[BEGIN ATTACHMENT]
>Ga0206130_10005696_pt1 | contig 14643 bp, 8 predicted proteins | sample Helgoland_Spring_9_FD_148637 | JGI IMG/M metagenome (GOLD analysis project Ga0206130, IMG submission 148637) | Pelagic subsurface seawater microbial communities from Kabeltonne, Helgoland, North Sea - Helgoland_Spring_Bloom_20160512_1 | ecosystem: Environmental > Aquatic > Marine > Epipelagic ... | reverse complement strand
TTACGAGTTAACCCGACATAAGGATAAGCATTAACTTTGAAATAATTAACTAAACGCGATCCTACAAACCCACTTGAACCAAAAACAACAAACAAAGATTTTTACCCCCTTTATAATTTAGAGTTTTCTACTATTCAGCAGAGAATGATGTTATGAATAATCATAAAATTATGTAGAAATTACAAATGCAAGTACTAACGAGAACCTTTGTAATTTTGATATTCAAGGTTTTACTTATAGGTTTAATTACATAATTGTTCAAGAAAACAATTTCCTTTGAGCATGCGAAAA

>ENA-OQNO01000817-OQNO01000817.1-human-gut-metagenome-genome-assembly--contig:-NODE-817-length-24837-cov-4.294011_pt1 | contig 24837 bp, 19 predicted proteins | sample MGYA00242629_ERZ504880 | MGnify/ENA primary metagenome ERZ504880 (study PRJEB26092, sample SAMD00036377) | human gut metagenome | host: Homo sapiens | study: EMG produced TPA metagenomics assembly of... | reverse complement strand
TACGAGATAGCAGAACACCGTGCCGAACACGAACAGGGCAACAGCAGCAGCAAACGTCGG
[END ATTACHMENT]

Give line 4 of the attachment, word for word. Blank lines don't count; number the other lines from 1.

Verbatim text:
TACGAGATAGCAGAACACCGTGCCGAACACGAACAGGGCAACAGCAGCAGCAAACGTCGG